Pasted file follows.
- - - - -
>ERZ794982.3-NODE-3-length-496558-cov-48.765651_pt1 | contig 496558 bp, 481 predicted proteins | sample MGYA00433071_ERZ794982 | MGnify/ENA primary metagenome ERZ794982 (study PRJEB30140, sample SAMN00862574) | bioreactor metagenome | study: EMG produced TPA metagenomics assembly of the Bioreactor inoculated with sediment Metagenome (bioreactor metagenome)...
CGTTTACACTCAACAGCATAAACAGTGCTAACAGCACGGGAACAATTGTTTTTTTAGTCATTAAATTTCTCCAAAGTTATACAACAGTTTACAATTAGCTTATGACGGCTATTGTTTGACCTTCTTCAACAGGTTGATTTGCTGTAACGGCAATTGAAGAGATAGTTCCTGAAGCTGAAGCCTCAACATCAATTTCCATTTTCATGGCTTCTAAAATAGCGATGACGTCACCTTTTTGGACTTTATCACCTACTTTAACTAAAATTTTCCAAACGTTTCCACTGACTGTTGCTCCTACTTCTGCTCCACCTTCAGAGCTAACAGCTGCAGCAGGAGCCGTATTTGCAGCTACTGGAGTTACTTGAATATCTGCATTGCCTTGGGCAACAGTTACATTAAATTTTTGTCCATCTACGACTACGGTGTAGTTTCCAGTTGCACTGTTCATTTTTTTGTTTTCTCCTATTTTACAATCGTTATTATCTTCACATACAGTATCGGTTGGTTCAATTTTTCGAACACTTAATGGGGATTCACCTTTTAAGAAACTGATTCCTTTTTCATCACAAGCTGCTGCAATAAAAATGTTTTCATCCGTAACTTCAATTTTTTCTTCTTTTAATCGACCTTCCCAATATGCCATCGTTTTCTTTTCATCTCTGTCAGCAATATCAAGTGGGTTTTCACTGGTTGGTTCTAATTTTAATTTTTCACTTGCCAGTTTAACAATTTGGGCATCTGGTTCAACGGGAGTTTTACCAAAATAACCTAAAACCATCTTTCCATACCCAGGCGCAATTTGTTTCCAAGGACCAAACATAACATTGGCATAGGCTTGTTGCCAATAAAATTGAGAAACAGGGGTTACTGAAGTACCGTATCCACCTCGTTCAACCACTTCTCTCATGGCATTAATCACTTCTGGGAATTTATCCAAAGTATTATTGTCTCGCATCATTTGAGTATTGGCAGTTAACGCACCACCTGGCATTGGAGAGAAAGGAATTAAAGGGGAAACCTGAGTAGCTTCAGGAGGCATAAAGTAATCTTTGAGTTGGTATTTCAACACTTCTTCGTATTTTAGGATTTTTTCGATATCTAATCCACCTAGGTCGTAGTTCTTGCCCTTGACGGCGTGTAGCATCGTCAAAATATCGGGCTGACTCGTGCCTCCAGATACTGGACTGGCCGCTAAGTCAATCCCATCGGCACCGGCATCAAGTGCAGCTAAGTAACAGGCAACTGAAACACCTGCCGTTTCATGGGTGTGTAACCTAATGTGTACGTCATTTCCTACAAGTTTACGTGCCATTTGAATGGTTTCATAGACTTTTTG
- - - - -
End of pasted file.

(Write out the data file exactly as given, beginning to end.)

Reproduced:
>ERZ794982.3-NODE-3-length-496558-cov-48.765651_pt1 | contig 496558 bp, 481 predicted proteins | sample MGYA00433071_ERZ794982 | MGnify/ENA primary metagenome ERZ794982 (study PRJEB30140, sample SAMN00862574) | bioreactor metagenome | study: EMG produced TPA metagenomics assembly of the Bioreactor inoculated with sediment Metagenome (bioreactor metagenome)...
CGTTTACACTCAACAGCATAAACAGTGCTAACAGCACGGGAACAATTGTTTTTTTAGTCATTAAATTTCTCCAAAGTTATACAACAGTTTACAATTAGCTTATGACGGCTATTGTTTGACCTTCTTCAACAGGTTGATTTGCTGTAACGGCAATTGAAGAGATAGTTCCTGAAGCTGAAGCCTCAACATCAATTTCCATTTTCATGGCTTCTAAAATAGCGATGACGTCACCTTTTTGGACTTTATCACCTACTTTAACTAAAATTTTCCAAACGTTTCCACTGACTGTTGCTCCTACTTCTGCTCCACCTTCAGAGCTAACAGCTGCAGCAGGAGCCGTATTTGCAGCTACTGGAGTTACTTGAATATCTGCATTGCCTTGGGCAACAGTTACATTAAATTTTTGTCCATCTACGACTACGGTGTAGTTTCCAGTTGCACTGTTCATTTTTTTGTTTTCTCCTATTTTACAATCGTTATTATCTTCACATACAGTATCGGTTGGTTCAATTTTTCGAACACTTAATGGGGATTCACCTTTTAAGAAACTGATTCCTTTTTCATCACAAGCTGCTGCAATAAAAATGTTTTCATCCGTAACTTCAATTTTTTCTTCTTTTAATCGACCTTCCCAATATGCCATCGTTTTCTTTTCATCTCTGTCAGCAATATCAAGTGGGTTTTCACTGGTTGGTTCTAATTTTAATTTTTCACTTGCCAGTTTAACAATTTGGGCATCTGGTTCAACGGGAGTTTTACCAAAATAACCTAAAACCATCTTTCCATACCCAGGCGCAATTTGTTTCCAAGGACCAAACATAACATTGGCATAGGCTTGTTGCCAATAAAATTGAGAAACAGGGGTTACTGAAGTACCGTATCCACCTCGTTCAACCACTTCTCTCATGGCATTAATCACTTCTGGGAATTTATCCAAAGTATTATTGTCTCGCATCATTTGAGTATTGGCAGTTAACGCACCACCTGGCATTGGAGAGAAAGGAATTAAAGGGGAAACCTGAGTAGCTTCAGGAGGCATAAAGTAATCTTTGAGTTGGTATTTCAACACTTCTTCGTATTTTAGGATTTTTTCGATATCTAATCCACCTAGGTCGTAGTTCTTGCCCTTGACGGCGTGTAGCATCGTCAAAATATCGGGCTGACTCGTGCCTCCAGATACTGGACTGGCCGCTAAGTCAATCCCATCGGCACCGGCATCAAGTGCAGCTAAGTAACAGGCAACTGAAACACCTGCCGTTTCATGGGTGTGTAACCTAATGTGTACGTCATTTCCTACAAGTTTACGTGCCATTTGAATGGTTTCATAGACTTTTTG